TRUMP: Thank you very much.

UNIDENTIFIED FEMALE: Did you lie to the FBI?

(END VIDEO CLIP)

BURNETT: Will Trump's problems began when he fired off a series of angry tweets this weekend in the wake of Flynn's guilty plea to lying to the FBI. Among them, Trump tweeting, "I had to fire General Flynn because he lied to the Vice President and the FBI."

Remember, back in may, Trump said he fired Flynn, because he lied to Pence. He did not mention in anyway shape or form at that time that Flynn had lied to the FBI.

(BEGIN VIDEO CLIP)

TRUMP: My White House Counsel came to me. They had, I believe, two meetings. And we ultimately fired, but we fired for a different reason.

LESTER HOLT, NBC NEWS ANCHOR: You're talking about General Flynn?

TRUMP: General Flynn, yes.

HOLT: Because of lying to the Vice President?

TRUMP: Yes, but everything plays in. Everything plays into it. But we fired him because he said something to the Vice President that was not so.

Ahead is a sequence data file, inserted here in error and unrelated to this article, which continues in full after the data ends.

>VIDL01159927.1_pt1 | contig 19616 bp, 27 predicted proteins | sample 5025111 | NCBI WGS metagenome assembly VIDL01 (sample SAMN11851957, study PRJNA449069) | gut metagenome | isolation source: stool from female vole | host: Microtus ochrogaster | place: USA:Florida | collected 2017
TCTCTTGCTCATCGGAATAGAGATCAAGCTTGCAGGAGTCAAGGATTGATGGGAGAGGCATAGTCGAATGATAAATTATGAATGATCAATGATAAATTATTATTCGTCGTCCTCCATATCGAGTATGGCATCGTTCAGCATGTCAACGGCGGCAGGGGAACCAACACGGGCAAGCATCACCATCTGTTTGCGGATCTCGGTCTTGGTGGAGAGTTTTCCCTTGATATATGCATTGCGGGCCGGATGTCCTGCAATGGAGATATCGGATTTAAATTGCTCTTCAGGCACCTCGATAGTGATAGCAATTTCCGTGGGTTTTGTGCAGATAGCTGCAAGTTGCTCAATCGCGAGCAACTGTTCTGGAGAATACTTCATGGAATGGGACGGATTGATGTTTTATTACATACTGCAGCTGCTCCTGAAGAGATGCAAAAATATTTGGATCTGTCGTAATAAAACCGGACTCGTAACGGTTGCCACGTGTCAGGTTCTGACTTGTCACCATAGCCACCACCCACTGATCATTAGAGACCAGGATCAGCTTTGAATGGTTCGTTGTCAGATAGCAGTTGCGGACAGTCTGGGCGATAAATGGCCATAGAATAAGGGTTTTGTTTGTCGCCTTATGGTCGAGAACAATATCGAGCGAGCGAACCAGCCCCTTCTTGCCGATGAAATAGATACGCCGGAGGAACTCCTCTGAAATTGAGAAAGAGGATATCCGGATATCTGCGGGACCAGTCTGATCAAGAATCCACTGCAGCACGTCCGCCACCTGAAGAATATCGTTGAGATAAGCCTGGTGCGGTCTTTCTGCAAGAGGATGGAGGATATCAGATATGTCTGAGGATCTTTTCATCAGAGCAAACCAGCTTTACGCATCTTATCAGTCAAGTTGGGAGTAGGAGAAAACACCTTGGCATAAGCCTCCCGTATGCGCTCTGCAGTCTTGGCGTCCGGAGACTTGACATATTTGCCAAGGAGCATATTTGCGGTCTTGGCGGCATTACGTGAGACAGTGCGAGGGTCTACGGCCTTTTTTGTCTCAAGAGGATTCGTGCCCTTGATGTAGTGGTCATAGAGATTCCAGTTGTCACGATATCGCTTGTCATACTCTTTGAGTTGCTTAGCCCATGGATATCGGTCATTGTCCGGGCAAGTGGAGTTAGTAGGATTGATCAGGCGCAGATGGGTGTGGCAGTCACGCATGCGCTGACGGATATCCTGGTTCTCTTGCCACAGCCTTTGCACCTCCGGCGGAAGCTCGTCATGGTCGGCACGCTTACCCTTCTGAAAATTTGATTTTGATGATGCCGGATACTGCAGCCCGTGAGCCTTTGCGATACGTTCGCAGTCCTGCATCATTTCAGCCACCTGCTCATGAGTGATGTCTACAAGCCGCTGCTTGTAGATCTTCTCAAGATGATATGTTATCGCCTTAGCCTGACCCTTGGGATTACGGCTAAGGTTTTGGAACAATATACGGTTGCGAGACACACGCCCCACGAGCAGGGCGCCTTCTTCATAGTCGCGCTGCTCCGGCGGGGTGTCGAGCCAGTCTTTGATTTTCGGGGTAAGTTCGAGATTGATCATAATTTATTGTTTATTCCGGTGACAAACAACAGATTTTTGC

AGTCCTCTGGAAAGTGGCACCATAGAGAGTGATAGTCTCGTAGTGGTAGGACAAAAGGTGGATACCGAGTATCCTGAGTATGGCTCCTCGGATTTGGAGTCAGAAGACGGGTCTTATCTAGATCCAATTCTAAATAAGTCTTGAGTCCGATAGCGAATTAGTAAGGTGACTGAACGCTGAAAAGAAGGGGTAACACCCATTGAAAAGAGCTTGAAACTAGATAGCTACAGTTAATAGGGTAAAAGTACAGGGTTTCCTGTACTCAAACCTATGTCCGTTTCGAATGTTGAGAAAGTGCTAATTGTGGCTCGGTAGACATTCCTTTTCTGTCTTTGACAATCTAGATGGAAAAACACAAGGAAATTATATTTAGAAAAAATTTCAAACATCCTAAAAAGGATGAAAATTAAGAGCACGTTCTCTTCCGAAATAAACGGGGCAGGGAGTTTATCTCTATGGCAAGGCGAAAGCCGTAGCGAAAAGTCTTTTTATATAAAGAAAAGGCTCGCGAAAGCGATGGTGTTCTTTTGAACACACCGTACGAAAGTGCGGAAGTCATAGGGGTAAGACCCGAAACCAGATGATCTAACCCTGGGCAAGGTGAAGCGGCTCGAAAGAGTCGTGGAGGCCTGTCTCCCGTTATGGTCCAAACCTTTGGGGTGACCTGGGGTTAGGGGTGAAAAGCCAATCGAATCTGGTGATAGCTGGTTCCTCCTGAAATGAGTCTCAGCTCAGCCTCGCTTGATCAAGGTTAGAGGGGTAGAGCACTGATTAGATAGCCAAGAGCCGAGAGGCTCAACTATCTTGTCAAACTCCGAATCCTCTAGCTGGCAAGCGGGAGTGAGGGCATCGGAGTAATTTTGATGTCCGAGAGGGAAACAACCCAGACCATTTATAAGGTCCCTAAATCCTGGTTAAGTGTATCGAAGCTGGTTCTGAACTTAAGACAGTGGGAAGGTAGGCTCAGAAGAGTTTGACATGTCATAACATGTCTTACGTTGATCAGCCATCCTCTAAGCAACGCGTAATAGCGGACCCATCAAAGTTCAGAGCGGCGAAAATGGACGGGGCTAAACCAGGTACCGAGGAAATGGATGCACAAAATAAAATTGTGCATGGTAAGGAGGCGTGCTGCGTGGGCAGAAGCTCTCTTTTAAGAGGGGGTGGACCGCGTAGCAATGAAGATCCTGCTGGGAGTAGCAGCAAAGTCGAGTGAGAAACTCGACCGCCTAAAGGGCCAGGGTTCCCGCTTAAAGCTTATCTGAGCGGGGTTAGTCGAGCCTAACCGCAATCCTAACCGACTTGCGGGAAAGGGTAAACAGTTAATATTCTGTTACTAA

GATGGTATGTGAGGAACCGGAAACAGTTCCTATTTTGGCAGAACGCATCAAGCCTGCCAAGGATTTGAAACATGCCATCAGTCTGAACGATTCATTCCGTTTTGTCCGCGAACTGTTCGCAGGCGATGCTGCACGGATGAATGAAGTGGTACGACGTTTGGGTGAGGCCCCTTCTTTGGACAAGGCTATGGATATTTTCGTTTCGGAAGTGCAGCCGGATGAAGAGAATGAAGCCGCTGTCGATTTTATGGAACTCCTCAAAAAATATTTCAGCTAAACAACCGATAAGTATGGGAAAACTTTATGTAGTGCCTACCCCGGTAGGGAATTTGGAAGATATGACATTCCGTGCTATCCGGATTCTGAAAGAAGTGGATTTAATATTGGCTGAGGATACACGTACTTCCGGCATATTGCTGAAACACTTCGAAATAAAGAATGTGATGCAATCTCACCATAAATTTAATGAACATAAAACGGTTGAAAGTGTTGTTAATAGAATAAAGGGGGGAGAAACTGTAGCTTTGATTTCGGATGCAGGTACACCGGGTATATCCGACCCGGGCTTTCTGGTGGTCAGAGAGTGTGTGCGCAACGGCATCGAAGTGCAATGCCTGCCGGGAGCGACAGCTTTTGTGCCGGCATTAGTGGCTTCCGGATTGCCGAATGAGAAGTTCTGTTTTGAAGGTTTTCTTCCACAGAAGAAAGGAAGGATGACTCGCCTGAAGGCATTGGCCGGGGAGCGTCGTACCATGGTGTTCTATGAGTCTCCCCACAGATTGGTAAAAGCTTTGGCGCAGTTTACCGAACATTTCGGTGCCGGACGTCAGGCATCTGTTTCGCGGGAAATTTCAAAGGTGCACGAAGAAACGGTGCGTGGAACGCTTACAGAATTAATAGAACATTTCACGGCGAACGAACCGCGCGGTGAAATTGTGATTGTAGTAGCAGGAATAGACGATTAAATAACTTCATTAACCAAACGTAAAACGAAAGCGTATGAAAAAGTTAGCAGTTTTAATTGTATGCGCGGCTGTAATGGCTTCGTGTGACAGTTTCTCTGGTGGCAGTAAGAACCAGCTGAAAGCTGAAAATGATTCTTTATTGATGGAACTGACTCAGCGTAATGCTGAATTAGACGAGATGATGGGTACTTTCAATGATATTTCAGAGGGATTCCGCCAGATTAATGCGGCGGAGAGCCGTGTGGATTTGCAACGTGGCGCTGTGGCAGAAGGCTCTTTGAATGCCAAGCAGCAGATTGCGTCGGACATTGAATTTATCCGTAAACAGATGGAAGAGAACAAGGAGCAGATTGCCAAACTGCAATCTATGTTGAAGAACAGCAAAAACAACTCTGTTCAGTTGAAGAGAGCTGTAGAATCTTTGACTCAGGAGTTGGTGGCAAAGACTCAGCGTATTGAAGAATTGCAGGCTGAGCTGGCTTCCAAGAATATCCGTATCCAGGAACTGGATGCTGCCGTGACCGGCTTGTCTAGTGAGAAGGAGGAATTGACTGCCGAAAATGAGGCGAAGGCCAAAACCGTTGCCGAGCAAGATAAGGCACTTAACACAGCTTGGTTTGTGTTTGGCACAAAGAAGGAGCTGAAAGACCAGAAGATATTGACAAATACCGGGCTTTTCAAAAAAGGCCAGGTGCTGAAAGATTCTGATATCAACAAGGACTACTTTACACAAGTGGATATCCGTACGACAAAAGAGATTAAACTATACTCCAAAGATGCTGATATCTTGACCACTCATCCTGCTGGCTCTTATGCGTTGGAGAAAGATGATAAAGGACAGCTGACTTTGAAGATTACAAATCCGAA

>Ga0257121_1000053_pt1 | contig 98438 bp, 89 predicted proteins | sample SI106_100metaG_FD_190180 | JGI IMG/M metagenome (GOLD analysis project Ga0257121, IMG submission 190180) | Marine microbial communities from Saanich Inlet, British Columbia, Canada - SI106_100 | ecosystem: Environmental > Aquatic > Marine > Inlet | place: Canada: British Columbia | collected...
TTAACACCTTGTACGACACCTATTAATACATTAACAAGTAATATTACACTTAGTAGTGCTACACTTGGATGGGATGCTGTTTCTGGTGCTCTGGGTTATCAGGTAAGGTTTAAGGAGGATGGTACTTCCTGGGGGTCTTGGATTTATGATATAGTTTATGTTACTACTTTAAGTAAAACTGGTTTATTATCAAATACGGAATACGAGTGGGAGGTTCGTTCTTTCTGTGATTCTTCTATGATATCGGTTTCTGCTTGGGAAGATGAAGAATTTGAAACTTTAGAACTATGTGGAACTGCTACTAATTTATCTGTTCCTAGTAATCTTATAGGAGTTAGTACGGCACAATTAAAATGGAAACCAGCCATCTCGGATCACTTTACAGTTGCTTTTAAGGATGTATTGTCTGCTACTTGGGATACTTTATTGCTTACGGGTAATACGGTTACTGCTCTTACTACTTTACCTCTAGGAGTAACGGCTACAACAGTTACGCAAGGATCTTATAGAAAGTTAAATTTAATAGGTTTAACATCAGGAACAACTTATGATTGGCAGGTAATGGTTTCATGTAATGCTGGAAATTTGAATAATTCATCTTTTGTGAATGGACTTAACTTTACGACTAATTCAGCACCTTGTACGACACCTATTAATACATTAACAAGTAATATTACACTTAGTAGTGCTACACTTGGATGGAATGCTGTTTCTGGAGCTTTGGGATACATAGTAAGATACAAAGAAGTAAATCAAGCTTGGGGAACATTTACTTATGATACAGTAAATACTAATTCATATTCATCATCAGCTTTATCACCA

(END VIDEO CLIP)

BURNETT: Now again, we are reporting that Trump fired Flynn because he lied to Pence and the FBI. We're reporting that Don McGahn, the Counsel, told Donald Trump about the FBI lie in January.

Now, keep in mind when the President met with the FBI director, the day after firing Flynn, he asked Comey if he could, quote, see his way to letting this go, to letting Flynn go. That's according to Comey's notes about meeting.

Now, John Dowd, Trump's personal attorney jumped in to do damage control today. Trump claiming that he wrote Trump's tweet, saying it's a simply a matter of sloppy wording. Now, that excuses troubling because Trump has tweeted nearly 3,000 times since he was elected President to date. No one has come forward to take the blame of the credit for writing a single one of Trump's personal tweets until this one.

So this tweet is a first time. Trump isn't responsible apparently. And then there's this. Trump's tweets are official statements, according to his own spokesman. (BEGIN VIDEO CLIP)

UNIDENTIFIED MALE: Are President Trump's tweets considered official White House statements?

SEAN SPICER, FORMER WHITE HOUSE PRESS SECRETARY: Well, the President is the President of the United States, so they're considered official statements by the President of the United States.

(END VIDEO CLIP)